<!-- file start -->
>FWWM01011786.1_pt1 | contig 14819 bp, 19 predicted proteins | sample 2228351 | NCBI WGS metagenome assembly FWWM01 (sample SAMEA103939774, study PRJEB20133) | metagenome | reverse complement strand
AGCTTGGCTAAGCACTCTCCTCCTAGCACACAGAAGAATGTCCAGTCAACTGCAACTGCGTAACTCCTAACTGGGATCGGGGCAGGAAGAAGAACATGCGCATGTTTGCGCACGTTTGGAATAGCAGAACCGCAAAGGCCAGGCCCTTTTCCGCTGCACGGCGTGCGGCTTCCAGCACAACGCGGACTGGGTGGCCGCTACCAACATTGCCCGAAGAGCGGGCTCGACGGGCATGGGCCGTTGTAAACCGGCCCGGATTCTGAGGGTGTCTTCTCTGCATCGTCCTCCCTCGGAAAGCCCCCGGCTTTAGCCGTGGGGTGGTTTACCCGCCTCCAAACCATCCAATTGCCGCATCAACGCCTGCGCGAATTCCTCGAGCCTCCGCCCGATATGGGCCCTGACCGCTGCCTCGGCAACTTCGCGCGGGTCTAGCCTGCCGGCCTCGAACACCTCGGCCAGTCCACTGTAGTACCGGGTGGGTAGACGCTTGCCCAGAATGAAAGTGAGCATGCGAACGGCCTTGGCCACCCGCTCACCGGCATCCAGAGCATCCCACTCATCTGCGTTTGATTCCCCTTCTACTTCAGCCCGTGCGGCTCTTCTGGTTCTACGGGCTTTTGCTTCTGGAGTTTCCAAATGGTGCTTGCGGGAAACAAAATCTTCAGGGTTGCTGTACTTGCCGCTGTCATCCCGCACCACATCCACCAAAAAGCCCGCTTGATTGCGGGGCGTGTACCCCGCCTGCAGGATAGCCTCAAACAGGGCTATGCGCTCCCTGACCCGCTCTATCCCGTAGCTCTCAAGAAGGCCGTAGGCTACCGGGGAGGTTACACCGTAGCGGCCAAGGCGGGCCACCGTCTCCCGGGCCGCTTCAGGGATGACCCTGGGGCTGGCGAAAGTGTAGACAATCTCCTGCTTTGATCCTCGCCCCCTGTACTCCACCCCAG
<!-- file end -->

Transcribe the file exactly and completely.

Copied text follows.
>FWWM01011786.1_pt1 | contig 14819 bp, 19 predicted proteins | sample 2228351 | NCBI WGS metagenome assembly FWWM01 (sample SAMEA103939774, study PRJEB20133) | metagenome | reverse complement strand
AGCTTGGCTAAGCACTCTCCTCCTAGCACACAGAAGAATGTCCAGTCAACTGCAACTGCGTAACTCCTAACTGGGATCGGGGCAGGAAGAAGAACATGCGCATGTTTGCGCACGTTTGGAATAGCAGAACCGCAAAGGCCAGGCCCTTTTCCGCTGCACGGCGTGCGGCTTCCAGCACAACGCGGACTGGGTGGCCGCTACCAACATTGCCCGAAGAGCGGGCTCGACGGGCATGGGCCGTTGTAAACCGGCCCGGATTCTGAGGGTGTCTTCTCTGCATCGTCCTCCCTCGGAAAGCCCCCGGCTTTAGCCGTGGGGTGGTTTACCCGCCTCCAAACCATCCAATTGCCGCATCAACGCCTGCGCGAATTCCTCGAGCCTCCGCCCGATATGGGCCCTGACCGCTGCCTCGGCAACTTCGCGCGGGTCTAGCCTGCCGGCCTCGAACACCTCGGCCAGTCCACTGTAGTACCGGGTGGGTAGACGCTTGCCCAGAATGAAAGTGAGCATGCGAACGGCCTTGGCCACCCGCTCACCGGCATCCAGAGCATCCCACTCATCTGCGTTTGATTCCCCTTCTACTTCAGCCCGTGCGGCTCTTCTGGTTCTACGGGCTTTTGCTTCTGGAGTTTCCAAATGGTGCTTGCGGGAAACAAAATCTTCAGGGTTGCTGTACTTGCCGCTGTCATCCCGCACCACATCCACCAAAAAGCCCGCTTGATTGCGGGGCGTGTACCCCGCCTGCAGGATAGCCTCAAACAGGGCTATGCGCTCCCTGACCCGCTCTATCCCGTAGCTCTCAAGAAGGCCGTAGGCTACCGGGGAGGTTACACCGTAGCGGCCAAGGCGGGCCACCGTCTCCCGGGCCGCTTCAGGGATGACCCTGGGGCTGGCGAAAGTGTAGACAATCTCCTGCTTTGATCCTCGCCCCCTGTACTCCACCCCAG